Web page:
Morrison asks for patience as myGov tech is upgraded to handle new load

The Prime Minister said no system is built to deal with the circumstances and events that Australia is now facing as a nation.
Written by Asha Barbaschow, Contributor
Screenshots: Asha Barbaschow/ZDNet

Prime Minister Scott Morrison on Tuesday night asked the thousands of Australians now without a job to be patient in seeking assistance from the federal government.

In the wake of COVID-19, social distancing measures and business closures have left many without a job. In response, the Australian government has announced over the past fortnight a handful of measures to support the newly unemployed as more than 1 million Australians could be forced onto welfare.

However, on Monday, thousands were unable to access the government's myGov online portal to sign up for income assistance.

"We are deeply sorry about this," Morrison said on Tuesday night.

"We've gone from 6,000 to 50,000 to 150,000 all in the space of, a matter of a day. And tonight, they're working to boost it again. I would say to Australians, yes, we are terribly sorry, but at the same time, we are asking Australians, even in these most difficult of circumstances, to be patient. Everyone is doing their best."

Morrison said what the world is dealing with is unprecedented and that no system was built to deal with the circumstances and events that everyone is now facing.

"I would urge people as difficult as it is, work with us. We are working to get this up as high and as far as we can, but we have had a multiple, many, many, many times over what is normally expected from this system -- and it was already upgraded and it's been upgraded again, and it will be upgraded again," he said.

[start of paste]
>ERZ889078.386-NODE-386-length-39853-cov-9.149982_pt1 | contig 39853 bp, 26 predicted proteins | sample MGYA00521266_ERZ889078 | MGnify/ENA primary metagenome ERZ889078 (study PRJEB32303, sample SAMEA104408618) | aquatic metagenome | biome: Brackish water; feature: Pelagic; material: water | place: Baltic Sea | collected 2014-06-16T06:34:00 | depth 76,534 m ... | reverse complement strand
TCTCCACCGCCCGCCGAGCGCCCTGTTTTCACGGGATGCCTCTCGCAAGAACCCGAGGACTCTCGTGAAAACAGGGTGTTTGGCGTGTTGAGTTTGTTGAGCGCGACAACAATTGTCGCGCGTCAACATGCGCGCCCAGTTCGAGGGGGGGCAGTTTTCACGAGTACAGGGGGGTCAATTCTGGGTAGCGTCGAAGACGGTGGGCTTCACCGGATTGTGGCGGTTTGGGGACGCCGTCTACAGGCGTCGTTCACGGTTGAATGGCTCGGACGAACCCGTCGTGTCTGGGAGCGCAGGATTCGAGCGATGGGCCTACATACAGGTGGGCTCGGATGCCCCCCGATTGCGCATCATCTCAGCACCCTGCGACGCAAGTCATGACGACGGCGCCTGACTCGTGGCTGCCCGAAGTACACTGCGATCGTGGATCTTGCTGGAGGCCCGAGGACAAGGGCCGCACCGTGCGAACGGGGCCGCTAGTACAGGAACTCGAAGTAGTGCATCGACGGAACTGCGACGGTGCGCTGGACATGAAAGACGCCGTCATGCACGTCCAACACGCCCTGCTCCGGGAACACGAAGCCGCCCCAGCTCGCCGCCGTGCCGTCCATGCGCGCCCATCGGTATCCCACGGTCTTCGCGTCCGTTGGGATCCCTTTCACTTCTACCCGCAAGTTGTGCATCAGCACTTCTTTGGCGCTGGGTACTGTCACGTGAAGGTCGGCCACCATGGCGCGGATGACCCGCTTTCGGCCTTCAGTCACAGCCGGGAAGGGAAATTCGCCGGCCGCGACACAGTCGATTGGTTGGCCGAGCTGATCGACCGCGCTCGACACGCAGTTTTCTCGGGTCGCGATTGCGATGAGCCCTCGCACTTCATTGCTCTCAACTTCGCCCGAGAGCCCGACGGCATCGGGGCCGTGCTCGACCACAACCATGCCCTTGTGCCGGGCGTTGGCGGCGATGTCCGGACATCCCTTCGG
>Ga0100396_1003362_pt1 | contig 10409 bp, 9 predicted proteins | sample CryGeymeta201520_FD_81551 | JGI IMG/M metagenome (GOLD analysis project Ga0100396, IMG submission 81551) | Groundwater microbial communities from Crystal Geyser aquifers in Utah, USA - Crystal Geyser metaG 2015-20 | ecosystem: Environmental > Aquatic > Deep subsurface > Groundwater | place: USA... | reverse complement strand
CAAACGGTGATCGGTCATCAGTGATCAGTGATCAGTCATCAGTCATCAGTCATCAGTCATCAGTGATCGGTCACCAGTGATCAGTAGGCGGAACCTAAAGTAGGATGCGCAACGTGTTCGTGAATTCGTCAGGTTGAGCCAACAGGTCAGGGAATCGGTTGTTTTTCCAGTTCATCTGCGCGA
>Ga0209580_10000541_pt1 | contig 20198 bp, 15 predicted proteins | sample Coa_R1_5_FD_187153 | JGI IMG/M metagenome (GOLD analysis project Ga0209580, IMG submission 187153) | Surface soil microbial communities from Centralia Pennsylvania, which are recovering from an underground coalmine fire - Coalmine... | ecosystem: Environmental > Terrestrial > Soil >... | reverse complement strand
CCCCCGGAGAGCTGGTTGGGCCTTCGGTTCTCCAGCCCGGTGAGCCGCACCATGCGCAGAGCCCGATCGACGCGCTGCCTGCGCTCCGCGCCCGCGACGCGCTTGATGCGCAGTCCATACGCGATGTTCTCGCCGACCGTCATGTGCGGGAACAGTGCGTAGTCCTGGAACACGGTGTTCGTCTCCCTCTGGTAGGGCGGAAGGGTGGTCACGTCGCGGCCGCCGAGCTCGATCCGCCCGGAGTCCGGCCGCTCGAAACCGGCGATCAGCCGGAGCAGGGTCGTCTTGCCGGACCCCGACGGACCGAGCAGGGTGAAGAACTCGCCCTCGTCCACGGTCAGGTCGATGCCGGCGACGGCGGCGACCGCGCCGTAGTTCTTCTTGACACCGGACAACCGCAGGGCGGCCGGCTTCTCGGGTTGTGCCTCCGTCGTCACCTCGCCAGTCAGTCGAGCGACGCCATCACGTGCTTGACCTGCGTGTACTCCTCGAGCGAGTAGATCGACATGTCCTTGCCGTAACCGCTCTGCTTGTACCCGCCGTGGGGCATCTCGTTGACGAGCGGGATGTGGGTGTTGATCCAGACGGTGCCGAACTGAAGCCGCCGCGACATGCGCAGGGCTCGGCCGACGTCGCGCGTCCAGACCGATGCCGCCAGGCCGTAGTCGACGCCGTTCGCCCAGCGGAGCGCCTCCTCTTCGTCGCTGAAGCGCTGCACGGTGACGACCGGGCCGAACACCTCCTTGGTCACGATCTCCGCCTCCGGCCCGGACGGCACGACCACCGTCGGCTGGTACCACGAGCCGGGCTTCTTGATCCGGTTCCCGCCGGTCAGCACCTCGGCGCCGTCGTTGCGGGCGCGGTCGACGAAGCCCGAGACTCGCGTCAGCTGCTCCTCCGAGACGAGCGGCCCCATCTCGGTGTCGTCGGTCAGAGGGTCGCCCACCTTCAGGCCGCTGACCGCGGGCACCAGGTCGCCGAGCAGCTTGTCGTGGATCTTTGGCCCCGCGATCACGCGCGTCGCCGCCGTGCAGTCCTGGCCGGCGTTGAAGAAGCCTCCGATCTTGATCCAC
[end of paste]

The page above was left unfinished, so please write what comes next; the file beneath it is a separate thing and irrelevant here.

With myGov falling over, many ignored social distancing rules by visiting Centrelink service centres. In response, Morrison urged people to stay home. He said opening hours for the call centres have been extended and that "no resource is being spared to ensure that we can get these systems in place".

"Queues around the nation, crashing websites, and so-called phone 'help lines' that are understaffed and with hours-long waiting times are not good enough," former Opposition Leader cum Shadow Minister for Government Services Bill Shorten said Tuesday night.

Shorten said more could be done by government, such as speaking to those standing in the queues and providing paperwork to people in advance of reaching the counter. He also said a call-back system for those waiting on hold should be implemented.

On Monday, Minister for Government Services Stuart Robert held a press conference on the myGov outage, but rather than admitting to a capacity problem, either on the networking side or on the human side since its shopfronts are staffed at lower levels due to social separation edicts, or saying there was an underestimation of how many people would be seeking to interact with Centrelink, he decided instead to head straight into the realm of cyber incidents.

During the press conference, Robert said the portal suffered a distributed denial of service (DDoS) attack while simultaneously blaming the outage on legitimate traffic that pushed past the 55,000 concurrent users limit set by government.

Those words were barely two hours old when Robert stood up in Parliament and said it was merely 95,000 people trying to connect to myGov that triggered a DDoS alert, and not an attack at all.

Must read: The people of Australia are a DDoS machine that the government cannot handle